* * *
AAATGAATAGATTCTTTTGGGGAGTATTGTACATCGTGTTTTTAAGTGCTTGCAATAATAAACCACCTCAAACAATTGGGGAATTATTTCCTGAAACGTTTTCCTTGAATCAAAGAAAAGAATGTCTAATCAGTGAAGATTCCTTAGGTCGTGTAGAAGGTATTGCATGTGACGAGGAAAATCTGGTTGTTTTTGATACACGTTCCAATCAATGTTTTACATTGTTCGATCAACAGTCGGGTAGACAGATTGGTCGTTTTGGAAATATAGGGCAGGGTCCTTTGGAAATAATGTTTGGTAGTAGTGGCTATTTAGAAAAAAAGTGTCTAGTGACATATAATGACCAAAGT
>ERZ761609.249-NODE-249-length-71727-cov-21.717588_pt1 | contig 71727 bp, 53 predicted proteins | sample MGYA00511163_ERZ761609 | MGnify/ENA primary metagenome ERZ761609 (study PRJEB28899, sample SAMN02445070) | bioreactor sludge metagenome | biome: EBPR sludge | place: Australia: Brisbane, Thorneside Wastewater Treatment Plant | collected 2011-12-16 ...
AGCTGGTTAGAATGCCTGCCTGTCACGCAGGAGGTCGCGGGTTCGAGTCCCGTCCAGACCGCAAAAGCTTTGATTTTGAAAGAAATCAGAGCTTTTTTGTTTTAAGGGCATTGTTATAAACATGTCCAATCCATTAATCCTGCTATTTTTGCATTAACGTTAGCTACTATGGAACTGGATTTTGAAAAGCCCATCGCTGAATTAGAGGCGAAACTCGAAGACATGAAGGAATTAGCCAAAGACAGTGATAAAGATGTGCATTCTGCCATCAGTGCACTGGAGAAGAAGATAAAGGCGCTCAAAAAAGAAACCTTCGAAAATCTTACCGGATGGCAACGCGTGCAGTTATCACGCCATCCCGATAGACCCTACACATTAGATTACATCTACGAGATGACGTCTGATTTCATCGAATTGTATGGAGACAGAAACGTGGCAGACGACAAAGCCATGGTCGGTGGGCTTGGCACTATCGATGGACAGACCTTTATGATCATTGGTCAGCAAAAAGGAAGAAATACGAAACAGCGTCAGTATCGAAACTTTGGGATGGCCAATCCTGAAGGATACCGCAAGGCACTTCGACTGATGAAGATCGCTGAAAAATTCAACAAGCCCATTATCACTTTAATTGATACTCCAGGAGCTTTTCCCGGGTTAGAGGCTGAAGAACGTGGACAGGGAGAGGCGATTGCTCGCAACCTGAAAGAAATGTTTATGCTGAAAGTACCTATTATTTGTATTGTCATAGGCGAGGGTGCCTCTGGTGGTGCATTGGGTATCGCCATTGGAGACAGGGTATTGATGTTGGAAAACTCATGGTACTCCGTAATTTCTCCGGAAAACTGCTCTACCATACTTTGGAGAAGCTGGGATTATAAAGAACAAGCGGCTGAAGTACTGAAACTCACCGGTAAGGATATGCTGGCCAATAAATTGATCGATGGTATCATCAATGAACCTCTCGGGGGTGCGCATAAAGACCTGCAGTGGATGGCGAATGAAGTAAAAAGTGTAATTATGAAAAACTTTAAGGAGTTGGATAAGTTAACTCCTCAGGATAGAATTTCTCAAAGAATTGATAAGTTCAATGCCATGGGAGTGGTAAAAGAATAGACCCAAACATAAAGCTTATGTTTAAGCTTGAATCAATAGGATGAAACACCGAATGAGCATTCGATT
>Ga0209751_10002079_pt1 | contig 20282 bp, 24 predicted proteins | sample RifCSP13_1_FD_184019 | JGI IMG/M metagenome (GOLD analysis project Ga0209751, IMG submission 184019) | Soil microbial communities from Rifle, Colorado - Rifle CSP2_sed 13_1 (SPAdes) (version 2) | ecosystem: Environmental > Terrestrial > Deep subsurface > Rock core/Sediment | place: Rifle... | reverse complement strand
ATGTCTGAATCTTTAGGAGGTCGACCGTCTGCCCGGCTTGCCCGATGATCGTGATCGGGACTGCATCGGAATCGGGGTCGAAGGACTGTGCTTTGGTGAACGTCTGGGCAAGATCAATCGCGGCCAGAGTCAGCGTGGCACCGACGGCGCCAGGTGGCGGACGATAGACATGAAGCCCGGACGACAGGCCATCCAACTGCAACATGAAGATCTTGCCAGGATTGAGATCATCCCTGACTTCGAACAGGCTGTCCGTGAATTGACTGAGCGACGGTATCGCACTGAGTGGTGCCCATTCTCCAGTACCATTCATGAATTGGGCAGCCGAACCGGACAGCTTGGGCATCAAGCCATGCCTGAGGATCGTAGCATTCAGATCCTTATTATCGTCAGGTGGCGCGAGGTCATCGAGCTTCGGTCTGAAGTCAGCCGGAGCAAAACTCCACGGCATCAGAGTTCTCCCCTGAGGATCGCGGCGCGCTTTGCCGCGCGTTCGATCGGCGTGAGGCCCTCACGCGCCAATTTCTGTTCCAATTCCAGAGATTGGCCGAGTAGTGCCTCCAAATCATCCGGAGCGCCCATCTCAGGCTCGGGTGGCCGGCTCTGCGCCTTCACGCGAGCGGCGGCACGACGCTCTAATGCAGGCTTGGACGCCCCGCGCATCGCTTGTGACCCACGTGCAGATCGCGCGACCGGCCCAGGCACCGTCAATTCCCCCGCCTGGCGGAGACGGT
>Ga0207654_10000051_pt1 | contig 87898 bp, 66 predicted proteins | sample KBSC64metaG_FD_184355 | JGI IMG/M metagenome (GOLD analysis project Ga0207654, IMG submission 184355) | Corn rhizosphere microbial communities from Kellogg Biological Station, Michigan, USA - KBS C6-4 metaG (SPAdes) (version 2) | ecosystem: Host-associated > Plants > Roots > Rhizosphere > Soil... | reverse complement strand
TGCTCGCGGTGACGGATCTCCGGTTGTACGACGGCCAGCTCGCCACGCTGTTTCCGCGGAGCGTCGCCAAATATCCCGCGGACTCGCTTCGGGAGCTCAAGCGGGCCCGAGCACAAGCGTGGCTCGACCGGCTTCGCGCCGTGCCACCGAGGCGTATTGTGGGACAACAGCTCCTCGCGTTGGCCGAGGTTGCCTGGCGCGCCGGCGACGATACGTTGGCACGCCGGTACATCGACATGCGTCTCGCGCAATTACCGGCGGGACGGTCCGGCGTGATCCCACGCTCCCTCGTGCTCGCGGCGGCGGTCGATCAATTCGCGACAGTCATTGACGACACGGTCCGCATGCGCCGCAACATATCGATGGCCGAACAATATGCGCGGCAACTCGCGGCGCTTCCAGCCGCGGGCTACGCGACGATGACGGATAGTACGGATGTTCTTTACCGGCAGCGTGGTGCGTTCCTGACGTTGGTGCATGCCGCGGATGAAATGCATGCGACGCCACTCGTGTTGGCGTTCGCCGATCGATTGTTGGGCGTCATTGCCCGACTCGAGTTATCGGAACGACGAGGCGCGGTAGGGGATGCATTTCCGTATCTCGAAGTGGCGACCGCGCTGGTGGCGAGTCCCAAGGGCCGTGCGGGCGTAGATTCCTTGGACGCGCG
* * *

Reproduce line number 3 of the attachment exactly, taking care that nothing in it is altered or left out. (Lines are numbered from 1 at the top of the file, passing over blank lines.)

AGCTGGTTAGAATGCCTGCCTGTCACGCAGGAGGTCGCGGGTTCGAGTCCCGTCCAGACCGCAAAAGCTTTGATTTTGAAAGAAATCAGAGCTTTTTTGTTTTAAGGGCATTGTTATAAACATGTCCAATCCATTAATCCTGCTATTTTTGCATTAACGTTAGCTACTATGGAACTGGATTTTGAAAAGCCCATCGCTGAATTAGAGGCGAAACTCGAAGACATGAAGGAATTAGCCAAAGACAGTGATAAAGATGTGCATTCTGCCATCAGTGCACTGGAGAAGAAGATAAAGGCGCTCAAAAAAGAAACCTTCGAAAATCTTACCGGATGGCAACGCGTGCAGTTATCACGCCATCCCGATAGACCCTACACATTAGATTACATCTACGAGATGACGTCTGATTTCATCGAATTGTATGGAGACAGAAACGTGGCAGACGACAAAGCCATGGTCGGTGGGCTTGGCACTATCGATGGACAGACCTTTATGATCATTGGTCAGCAAAAAGGAAGAAATACGAAACAGCGTCAGTATCGAAACTTTGGGATGGCCAATCCTGAAGGATACCGCAAGGCACTTCGACTGATGAAGATCGCTGAAAAATTCAACAAGCCCATTATCACTTTAATTGATACTCCAGGAGCTTTTCCCGGGTTAGAGGCTGAAGAACGTGGACAGGGAGAGGCGATTGCTCGCAACCTGAAAGAAATGTTTATGCTGAAAGTACCTATTATTTGTATTGTCATAGGCGAGGGTGCCTCTGGTGGTGCATTGGGTATCGCCATTGGAGACAGGGTATTGATGTTGGAAAACTCATGGTACTCCGTAATTTCTCCGGAAAACTGCTCTACCATACTTTGGAGAAGCTGGGATTATAAAGAACAAGCGGCTGAAGTACTGAAACTCACCGGTAAGGATATGCTGGCCAATAAATTGATCGATGGTATCATCAATGAACCTCTCGGGGGTGCGCATAAAGACCTGCAGTGGATGGCGAATGAAGTAAAAAGTGTAATTATGAAAAACTTTAAGGAGTTGGATAAGTTAACTCCTCAGGATAGAATTTCTCAAAGAATTGATAAGTTCAATGCCATGGGAGTGGTAAAAGAATAGACCCAAACATAAAGCTTATGTTTAAGCTTGAATCAATAGGATGAAACACCGAATGAGCATTCGATT